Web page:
London is fighting back, to leave a cleaner environment for the capital’s future generations
As our cities get busier, emissions from vehicles have been creeping up. London is fighting back, working to improve air quality, address health issues and leave a cleaner environment for the capital’s future generations.
To that end, the Mayor of London has introduced the Ultra Low Emission Zone over a large swathe of Central London. It sits alongside the existing Congestion Charge Zone, meaning anybody entering in a chargeable vehicle will be required to pay both the Congestion Charge and the new ULEZ fee.
Is my car compliant?
It’s not an exact marker, but if your car is a diesel-powered model and built before September 2015, then it’s likely you’ll have to pay the fee. Likewise, driving a petrol-powered model built before 2005 is also likely to be chargeable.
It’s all to do with the specific emissions regulations your car meets. Diesels need to meet Euro 6 standard, while petrol driven cars only need to meet Euro 4. However, to confuse matters, some cars met the Euro 4 standards as long ago as 2000.
There are also separate regulations for motorcycles and trucks, while classic car drivers can rejoice; vehicles built before 1979 with historical vehicle tax status are entirely exempt.
The simplest way of finding out if your car will be hit by the ULEZ charge is with your vehicle registration number.
Where & when?
The current ULEZ sits precisely over the Congestion Charge Zone, which means an area of central London that covers just over eight square miles. However, that’s set to change in 2021 when it extends to cover the area within the north and south circular roads.
Unlike the Congestion Charge, the ULEZ fee applies 24 hours a day, seven days a week, so any late night runs into the city will still require a credit card.
How much is the charge, and what happens if I don’t pay?
If you’re in a non-compliant car, then you’ll be hit with a £12.50 fee to enter the ULEZ area, whatever time of day you arrive. Time those late night runs carefully though, as that fee applies for each calendar day; arrive at 23:50 and you’ll get just ten minutes before another £12.50 becomes due.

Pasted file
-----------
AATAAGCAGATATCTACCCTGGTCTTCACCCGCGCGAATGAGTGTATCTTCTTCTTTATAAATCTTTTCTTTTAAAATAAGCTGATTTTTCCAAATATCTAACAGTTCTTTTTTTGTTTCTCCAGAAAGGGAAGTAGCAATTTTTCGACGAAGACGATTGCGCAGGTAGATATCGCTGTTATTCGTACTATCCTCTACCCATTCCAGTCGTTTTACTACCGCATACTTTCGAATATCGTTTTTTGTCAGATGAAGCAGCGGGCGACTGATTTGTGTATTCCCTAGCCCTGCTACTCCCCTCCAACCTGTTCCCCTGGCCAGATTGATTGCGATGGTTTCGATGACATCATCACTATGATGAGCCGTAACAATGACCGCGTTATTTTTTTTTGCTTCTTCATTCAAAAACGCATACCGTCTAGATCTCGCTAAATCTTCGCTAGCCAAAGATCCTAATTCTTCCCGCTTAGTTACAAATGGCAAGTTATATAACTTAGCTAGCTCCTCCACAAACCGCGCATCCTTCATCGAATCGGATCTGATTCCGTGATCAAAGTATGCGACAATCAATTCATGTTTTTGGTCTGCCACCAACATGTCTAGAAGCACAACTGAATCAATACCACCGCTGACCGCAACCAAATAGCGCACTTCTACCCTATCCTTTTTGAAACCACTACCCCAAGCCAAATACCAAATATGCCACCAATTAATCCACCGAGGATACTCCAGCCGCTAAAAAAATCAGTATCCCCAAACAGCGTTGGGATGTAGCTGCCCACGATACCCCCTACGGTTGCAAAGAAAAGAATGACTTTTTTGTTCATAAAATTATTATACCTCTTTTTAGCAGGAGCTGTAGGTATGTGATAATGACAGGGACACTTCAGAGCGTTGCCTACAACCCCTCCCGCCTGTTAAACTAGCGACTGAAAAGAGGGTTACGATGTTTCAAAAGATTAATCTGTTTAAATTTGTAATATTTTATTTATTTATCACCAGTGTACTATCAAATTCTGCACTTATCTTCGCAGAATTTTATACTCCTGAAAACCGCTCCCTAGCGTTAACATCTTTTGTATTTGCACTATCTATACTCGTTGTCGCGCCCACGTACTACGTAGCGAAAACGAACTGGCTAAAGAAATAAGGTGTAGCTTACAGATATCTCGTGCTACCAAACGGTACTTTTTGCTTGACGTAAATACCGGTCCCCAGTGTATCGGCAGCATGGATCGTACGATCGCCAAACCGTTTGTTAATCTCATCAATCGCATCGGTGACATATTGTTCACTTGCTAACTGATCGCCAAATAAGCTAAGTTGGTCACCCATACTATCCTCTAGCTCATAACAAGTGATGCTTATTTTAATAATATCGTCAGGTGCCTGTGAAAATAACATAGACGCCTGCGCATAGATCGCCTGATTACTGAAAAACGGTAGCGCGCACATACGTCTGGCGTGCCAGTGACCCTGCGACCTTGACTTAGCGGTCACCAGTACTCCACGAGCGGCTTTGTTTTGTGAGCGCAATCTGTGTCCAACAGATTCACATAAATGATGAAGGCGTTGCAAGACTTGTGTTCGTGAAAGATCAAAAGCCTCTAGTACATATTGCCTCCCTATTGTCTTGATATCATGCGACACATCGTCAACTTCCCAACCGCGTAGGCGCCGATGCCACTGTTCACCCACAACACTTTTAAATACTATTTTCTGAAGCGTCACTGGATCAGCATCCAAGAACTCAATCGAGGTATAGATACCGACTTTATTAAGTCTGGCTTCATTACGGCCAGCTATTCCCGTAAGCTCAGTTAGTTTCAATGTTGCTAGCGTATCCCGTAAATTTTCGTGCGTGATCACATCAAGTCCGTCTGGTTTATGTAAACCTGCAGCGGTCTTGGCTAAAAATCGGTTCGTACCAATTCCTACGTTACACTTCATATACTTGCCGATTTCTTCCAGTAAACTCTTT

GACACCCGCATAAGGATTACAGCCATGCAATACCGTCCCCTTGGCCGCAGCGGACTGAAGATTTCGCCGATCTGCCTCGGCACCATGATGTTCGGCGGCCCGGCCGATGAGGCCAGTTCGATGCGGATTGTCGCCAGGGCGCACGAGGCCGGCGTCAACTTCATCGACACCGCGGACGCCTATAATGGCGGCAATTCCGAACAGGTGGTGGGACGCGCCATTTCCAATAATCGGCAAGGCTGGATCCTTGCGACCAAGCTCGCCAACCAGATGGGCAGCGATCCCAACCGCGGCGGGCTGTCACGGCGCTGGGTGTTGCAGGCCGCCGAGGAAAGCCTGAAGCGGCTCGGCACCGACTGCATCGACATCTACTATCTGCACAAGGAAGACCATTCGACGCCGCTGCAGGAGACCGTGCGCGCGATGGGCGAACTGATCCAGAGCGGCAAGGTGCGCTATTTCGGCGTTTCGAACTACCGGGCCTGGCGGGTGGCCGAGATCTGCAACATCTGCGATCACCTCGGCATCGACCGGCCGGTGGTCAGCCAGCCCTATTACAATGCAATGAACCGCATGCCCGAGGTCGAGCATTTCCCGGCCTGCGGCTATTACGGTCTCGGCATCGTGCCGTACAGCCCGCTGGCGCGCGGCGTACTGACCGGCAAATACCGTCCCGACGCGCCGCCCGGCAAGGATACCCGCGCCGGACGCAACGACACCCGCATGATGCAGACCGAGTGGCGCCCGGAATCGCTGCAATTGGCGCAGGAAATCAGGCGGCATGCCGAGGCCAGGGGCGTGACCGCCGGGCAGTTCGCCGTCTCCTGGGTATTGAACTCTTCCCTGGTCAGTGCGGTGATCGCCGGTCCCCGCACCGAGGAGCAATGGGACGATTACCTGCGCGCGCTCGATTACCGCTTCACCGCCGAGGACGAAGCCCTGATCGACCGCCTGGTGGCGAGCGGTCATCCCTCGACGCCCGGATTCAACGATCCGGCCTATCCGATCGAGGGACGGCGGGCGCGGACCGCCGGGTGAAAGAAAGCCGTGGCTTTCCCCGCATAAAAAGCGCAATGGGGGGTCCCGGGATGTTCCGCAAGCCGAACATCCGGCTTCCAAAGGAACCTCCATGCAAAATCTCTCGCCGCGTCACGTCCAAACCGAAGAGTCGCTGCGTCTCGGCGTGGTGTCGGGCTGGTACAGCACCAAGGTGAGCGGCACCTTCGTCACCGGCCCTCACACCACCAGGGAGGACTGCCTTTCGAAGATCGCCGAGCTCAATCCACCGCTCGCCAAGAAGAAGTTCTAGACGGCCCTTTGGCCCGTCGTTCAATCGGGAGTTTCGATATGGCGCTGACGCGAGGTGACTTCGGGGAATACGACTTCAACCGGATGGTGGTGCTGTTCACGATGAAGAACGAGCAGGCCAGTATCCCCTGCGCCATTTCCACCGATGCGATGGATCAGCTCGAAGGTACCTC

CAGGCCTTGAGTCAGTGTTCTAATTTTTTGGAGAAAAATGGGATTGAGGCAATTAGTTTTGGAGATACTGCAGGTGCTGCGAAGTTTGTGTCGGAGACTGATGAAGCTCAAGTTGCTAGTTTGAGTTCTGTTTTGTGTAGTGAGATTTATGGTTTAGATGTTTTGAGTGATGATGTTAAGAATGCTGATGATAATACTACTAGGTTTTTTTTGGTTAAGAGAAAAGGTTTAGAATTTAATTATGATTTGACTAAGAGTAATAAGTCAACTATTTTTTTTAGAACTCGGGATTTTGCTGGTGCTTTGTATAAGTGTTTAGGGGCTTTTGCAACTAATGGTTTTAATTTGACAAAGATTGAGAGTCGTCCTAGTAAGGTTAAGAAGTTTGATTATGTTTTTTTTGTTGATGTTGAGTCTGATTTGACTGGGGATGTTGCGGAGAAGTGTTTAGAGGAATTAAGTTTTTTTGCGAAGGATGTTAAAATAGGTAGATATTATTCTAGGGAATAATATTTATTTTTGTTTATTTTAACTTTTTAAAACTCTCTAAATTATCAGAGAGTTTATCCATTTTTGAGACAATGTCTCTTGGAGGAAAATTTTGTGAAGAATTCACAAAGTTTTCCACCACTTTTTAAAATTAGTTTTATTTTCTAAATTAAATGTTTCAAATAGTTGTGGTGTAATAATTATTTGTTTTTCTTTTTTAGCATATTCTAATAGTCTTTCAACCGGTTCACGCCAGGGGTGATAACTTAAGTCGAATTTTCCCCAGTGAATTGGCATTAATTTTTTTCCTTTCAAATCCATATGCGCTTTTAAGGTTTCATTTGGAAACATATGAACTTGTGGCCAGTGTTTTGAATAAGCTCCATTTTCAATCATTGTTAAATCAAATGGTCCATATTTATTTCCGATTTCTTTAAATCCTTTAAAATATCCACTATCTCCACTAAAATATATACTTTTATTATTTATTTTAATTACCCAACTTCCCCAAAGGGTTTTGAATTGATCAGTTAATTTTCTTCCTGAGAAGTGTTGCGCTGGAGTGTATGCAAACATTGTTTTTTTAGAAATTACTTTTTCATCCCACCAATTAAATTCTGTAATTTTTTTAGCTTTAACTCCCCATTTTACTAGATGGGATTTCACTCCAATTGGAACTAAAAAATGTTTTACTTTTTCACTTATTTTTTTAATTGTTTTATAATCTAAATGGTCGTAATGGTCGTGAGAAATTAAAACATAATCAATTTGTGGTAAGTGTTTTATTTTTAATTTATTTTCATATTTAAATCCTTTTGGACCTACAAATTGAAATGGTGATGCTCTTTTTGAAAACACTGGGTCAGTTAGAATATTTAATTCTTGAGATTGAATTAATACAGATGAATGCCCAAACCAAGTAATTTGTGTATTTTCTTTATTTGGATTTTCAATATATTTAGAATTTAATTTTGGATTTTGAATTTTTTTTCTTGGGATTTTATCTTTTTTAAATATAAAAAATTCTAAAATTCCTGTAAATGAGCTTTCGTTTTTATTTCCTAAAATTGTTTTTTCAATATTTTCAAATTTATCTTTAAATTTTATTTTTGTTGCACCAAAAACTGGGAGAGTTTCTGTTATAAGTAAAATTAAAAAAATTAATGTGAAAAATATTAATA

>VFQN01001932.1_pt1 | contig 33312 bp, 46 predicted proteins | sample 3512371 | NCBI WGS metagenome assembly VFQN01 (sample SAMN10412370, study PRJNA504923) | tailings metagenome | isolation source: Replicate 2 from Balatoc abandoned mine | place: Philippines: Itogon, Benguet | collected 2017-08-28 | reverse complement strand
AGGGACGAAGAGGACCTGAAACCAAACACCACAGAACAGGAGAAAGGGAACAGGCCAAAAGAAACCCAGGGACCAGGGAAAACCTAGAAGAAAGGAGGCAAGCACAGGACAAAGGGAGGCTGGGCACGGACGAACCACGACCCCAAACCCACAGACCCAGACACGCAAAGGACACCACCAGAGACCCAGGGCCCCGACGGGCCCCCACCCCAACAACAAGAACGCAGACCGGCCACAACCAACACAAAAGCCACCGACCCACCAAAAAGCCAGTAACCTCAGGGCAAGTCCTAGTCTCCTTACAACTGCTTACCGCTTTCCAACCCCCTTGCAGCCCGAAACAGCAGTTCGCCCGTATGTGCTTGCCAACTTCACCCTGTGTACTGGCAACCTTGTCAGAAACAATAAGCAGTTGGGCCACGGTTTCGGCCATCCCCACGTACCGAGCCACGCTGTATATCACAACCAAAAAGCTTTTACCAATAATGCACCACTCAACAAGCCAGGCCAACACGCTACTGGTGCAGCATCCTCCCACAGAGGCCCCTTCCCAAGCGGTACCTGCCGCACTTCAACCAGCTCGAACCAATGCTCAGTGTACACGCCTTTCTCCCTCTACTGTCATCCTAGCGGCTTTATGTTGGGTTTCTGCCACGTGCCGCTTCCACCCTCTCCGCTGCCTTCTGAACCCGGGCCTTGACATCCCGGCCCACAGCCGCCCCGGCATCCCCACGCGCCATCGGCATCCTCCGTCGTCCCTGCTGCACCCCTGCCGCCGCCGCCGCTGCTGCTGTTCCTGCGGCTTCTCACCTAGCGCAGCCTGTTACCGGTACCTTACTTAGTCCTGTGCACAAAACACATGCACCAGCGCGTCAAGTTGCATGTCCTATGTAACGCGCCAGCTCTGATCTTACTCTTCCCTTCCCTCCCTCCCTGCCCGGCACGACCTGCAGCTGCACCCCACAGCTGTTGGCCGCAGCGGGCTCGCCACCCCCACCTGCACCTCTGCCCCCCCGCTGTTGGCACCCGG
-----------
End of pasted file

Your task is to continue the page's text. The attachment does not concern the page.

Venture into the centre of London during the week, specifically between 07:00 and 18:00, then the Congestion Charge is also payable, adding an extra £11.50 on top of the ULEZ fee. A short journey into Picaddilly could cost you as much as £24.
Tempted to save some cash and hope you get away with it? With automatic Penalty Charge Notice, or fine, of £160 for not paying the ULEZ fee, you might want to think twice about that. The same penalty charge applies to non-payment of the Congestion Charge too, leaving drivers facing a potential bill of £320 for each day in the zone without payment. Cough up quickly and that charge is reduced by 50%, but it’s still a steep bill.
How can I pay?
Making payment is easy enough, but you only get until midnight the following day to give Transport for London your money. The easiest way to cover payments for both the Congestion Charge and the ULEZ fee is to set up automatic payments at the TfL Auto Pay website. For an annual fee of £10 per vehicle, you’ll never need to remember to pay either charge as it’ll be debited from a card automatically.
Occasional users might be better served with the TfL Pay to drive in London app that’s available at both the Apple App Store and the Google Play store. You’ll be able to check vehicle eligibility here, look at exactly which roads are covered, and make payments for each charge. Online payments can also be made at TfL’s Pay to Drive in London website.
Are there any discounts available?
If you happen to live in the ULEZ zone, you have until 24 October 2021 to either save money to pay the daily fee or switch to a suitably compliant vehicle.
Disabled drivers with a vehicle registered in the 'disabled' or 'disabled passenger vehicles' tax classes will be exempt until 26 October 2025. Importantly, simply having a blue badge does not exempt a vehicle owner from paying the charge.
Can I avoid the fee?
Other than driving a compliant car, not really. Of course, even driving something that’s eligible now is no guarantee for the future as emissions regulations tighten and control becomes stricter.
Ensuring your car meets the latest emission regulations means you’ll escape the clutches of the ULEZ fee. Helpfully, many manufacturers are offering scrappage schemes to those trading in older non-compliant vehicles, with Kia knocking up to £2,500 off selected models, while MG will provide as much as £2,000 towards the newly-revised 3 model. Hyundai extend that to up to £4,000, including £2,500 off the Ioniq Hybrid.
Switching to a zero emission vehicle is the only sure-fire way to avoid increasingly restrictive or expensive ULEZs, either in London or beyond, with a number of more affordable electric cars now available. The Kia e-Niro will escape both the London ULEZ and Congestion Charge, and provide up to 282-miles of emissions free motoring, while Hyundai’s Kona Electric gets a near-identical 279-mile range. MG’s new ZS EV arrives soon, providing a more budget conscious SUV proposition, while a range of Volkswagen, Audi and SEAT electric cars are arriving, covering everything from city cars to luxury SUVs.